5 Ways to Make Your Bathroom Safer for the Elderly

Safe bathroom for disabled or elderly. Handrails and shower chair for mobility challenged.

If you care for someone elderly, you start seeing their environment in new ways, realizing there are obstacles all around them every day. These are things that younger, more able-bodied people don’t even think about.

This is especially true in the bathroom. Getting older often means the body isn’t as strong as it once was. Mobility and balance may have become compromised. It’s important that this doesn’t get in the way of their self-confidence. Providing some tools so they can continue to take care of their daily needs themselves is one way of maintaining or restoring their independence and confidence.

Here are five bathroom safety options that you can install to make the bathroom safer for the elderly and handicapped.

#1: Non-slip Floors

Balance is often compromised in later years, so you should take every precaution to make sure the elderly can stay on their feet. You can help seniors navigate the bathroom better by installing non-slip surfacing on the floors to reduce falls. These non-slip floors also increase their feeling of safety, helping to boost their confidence.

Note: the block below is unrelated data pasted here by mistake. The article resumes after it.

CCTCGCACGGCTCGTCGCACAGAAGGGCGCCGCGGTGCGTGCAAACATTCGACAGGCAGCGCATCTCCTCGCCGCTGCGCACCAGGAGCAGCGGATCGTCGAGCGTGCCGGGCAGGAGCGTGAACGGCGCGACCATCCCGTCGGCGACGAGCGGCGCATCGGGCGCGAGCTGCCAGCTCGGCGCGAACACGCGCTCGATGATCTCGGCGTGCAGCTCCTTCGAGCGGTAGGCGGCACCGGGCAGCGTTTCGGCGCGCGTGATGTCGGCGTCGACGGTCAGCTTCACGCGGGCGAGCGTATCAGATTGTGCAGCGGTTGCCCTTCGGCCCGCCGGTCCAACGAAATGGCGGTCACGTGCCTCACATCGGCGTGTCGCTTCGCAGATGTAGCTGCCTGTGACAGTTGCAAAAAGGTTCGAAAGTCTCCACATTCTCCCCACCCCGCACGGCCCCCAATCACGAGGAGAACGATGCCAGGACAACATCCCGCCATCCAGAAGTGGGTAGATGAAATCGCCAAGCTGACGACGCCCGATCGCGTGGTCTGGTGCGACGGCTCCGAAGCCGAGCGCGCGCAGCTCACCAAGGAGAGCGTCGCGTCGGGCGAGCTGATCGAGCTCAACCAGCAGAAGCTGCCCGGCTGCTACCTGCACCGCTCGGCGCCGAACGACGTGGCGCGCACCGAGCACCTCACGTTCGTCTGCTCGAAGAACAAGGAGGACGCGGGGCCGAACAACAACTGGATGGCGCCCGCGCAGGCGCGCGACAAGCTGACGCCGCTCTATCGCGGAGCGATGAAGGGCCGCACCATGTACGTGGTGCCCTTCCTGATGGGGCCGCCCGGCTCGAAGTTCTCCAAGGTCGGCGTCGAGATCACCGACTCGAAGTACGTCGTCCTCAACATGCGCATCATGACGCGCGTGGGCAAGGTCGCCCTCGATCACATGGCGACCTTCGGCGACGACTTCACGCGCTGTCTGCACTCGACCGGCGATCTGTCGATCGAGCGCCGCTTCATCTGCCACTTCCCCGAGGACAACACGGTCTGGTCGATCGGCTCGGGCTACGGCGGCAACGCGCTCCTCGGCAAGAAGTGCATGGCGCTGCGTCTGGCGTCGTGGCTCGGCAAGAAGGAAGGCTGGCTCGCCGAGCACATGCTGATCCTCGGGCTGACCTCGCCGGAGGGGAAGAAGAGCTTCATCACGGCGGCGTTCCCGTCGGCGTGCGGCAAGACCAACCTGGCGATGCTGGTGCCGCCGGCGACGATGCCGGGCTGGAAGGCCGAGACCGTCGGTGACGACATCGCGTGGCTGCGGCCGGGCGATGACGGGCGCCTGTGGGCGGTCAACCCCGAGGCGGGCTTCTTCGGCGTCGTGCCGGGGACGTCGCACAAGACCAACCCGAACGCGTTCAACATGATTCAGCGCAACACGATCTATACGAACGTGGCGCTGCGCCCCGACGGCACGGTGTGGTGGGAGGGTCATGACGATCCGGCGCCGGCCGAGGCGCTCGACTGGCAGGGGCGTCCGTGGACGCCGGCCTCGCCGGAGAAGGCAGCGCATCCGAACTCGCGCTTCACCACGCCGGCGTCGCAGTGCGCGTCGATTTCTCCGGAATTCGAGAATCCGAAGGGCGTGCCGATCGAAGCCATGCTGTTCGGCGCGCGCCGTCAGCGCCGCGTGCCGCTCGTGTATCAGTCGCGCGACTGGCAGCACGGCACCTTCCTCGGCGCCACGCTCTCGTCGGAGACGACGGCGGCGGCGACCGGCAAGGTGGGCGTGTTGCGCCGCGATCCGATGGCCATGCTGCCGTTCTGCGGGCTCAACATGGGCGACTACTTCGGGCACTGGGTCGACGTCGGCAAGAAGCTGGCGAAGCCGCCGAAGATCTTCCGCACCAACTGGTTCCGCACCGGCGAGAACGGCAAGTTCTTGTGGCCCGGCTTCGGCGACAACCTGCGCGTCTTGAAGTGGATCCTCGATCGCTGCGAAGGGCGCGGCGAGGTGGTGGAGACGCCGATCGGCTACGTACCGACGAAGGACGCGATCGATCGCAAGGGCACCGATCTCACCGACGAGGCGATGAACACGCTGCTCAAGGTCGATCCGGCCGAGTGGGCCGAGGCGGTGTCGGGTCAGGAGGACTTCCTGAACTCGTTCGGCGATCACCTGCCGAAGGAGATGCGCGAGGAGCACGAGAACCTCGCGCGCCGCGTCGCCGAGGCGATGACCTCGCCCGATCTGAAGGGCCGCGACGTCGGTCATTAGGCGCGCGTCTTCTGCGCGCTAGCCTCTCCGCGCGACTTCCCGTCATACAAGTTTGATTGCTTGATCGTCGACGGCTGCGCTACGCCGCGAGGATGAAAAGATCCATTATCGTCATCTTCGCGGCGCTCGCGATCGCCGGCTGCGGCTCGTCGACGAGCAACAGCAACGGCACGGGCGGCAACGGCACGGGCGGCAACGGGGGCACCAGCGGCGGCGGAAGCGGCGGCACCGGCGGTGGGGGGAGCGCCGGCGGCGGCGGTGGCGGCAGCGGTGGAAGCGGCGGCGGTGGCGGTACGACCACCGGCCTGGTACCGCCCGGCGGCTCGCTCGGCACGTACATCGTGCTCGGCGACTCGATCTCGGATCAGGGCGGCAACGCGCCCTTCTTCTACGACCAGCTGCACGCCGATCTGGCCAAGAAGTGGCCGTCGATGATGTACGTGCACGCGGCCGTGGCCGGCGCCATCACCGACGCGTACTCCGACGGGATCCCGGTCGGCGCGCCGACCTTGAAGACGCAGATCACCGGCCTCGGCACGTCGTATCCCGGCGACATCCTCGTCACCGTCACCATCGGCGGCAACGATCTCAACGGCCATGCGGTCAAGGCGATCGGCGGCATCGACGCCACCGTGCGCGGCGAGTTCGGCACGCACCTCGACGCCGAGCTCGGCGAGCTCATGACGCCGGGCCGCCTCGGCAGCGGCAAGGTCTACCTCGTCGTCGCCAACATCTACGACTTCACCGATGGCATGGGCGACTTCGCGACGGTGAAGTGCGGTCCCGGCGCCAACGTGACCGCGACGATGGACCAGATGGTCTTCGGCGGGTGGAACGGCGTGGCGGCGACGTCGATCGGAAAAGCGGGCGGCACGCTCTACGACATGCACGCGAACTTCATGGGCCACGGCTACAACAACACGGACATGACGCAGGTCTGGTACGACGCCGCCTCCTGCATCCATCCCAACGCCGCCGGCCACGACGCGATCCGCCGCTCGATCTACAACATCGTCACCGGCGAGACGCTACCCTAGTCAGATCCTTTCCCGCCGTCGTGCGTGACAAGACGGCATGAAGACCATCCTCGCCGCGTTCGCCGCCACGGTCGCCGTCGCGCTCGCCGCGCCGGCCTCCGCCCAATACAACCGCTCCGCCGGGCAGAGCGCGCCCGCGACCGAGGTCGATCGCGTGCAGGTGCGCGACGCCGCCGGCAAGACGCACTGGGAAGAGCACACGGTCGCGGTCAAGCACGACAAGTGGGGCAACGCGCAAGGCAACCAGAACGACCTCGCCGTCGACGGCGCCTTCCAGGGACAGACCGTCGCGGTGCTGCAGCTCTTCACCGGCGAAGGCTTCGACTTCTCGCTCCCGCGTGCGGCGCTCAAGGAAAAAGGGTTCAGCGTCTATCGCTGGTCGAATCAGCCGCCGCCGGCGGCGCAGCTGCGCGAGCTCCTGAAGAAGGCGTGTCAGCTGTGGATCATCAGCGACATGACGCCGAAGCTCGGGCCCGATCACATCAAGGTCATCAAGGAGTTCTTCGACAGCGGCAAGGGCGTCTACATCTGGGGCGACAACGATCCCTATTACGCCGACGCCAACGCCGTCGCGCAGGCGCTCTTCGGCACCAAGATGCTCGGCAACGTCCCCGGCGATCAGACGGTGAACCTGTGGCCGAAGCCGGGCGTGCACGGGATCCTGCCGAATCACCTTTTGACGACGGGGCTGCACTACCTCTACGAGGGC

#2: Lever Faucets

Faucets that involve a lot of grabbing power and wrist action are a challenge for people with a weak grip. They often can’t tackle difficult faucets on their own. The better choice would be installing faucets with a lever handle that can be turned with a simple push. This will require less energy to be exerted for a simple task, and it makes the bathroom safer.

#3: Grab Bars and Rails

Grab bars and rails can be installed in the bathroom in areas where someone needs to get up or sit down, like the toilet or the bath. These bars will give them the added support they need to more easily navigate the bathroom. It would also be beneficial to have grab rails around the sink to help stabilize balance when leaning over.

#4: Walk-in Bathtubs

Barrier-free bathtubs feature a swinging door to help the elderly and handicapped get in and out of the bathtub. Rather than having to step over the edge of a low tub, they can open a door, sit at a more accessible height, and close the watertight door behind them. Getting in and out of the bath can often be done without assistance once a walk-in tub is installed.

#5: Thick Rugs

Thick rugs in fall-prone areas ensure that, in case there is a fall, it is cushioned to some extent, preventing serious injuries to seniors. In this way, the last bit of risk is reduced.

The bathroom is often the place where it is hardest to need someone’s help. It can be demeaning to require assistance in this private place. Consider implementing these five tips for bathroom safety for the elderly to give them back some independence, increase their confidence, and keep them safe.

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